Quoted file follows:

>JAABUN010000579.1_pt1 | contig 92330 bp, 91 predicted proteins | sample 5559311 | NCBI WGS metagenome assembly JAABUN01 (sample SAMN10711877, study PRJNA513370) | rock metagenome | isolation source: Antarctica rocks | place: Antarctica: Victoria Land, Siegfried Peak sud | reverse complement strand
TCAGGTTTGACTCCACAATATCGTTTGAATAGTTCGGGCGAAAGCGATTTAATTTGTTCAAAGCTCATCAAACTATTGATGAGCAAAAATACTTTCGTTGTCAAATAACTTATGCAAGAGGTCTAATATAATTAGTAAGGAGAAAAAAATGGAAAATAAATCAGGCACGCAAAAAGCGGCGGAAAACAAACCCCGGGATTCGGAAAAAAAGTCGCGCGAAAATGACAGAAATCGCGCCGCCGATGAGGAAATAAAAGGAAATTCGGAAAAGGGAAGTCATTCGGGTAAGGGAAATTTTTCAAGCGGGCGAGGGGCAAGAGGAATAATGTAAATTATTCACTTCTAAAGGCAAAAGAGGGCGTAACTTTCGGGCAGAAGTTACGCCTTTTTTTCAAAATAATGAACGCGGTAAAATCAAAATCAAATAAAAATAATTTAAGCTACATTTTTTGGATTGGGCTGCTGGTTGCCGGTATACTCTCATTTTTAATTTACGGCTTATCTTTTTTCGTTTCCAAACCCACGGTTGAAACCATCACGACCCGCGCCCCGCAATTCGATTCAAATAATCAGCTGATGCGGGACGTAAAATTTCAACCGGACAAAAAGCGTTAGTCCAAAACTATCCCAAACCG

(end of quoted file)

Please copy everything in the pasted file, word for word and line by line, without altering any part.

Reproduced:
>JAABUN010000579.1_pt1 | contig 92330 bp, 91 predicted proteins | sample 5559311 | NCBI WGS metagenome assembly JAABUN01 (sample SAMN10711877, study PRJNA513370) | rock metagenome | isolation source: Antarctica rocks | place: Antarctica: Victoria Land, Siegfried Peak sud | reverse complement strand
TCAGGTTTGACTCCACAATATCGTTTGAATAGTTCGGGCGAAAGCGATTTAATTTGTTCAAAGCTCATCAAACTATTGATGAGCAAAAATACTTTCGTTGTCAAATAACTTATGCAAGAGGTCTAATATAATTAGTAAGGAGAAAAAAATGGAAAATAAATCAGGCACGCAAAAAGCGGCGGAAAACAAACCCCGGGATTCGGAAAAAAAGTCGCGCGAAAATGACAGAAATCGCGCCGCCGATGAGGAAATAAAAGGAAATTCGGAAAAGGGAAGTCATTCGGGTAAGGGAAATTTTTCAAGCGGGCGAGGGGCAAGAGGAATAATGTAAATTATTCACTTCTAAAGGCAAAAGAGGGCGTAACTTTCGGGCAGAAGTTACGCCTTTTTTTCAAAATAATGAACGCGGTAAAATCAAAATCAAATAAAAATAATTTAAGCTACATTTTTTGGATTGGGCTGCTGGTTGCCGGTATACTCTCATTTTTAATTTACGGCTTATCTTTTTTCGTTTCCAAACCCACGGTTGAAACCATCACGACCCGCGCCCCGCAATTCGATTCAAATAATCAGCTGATGCGGGACGTAAAATTTCAACCGGACAAAAAGCGTTAGTCCAAAACTATCCCAAACCG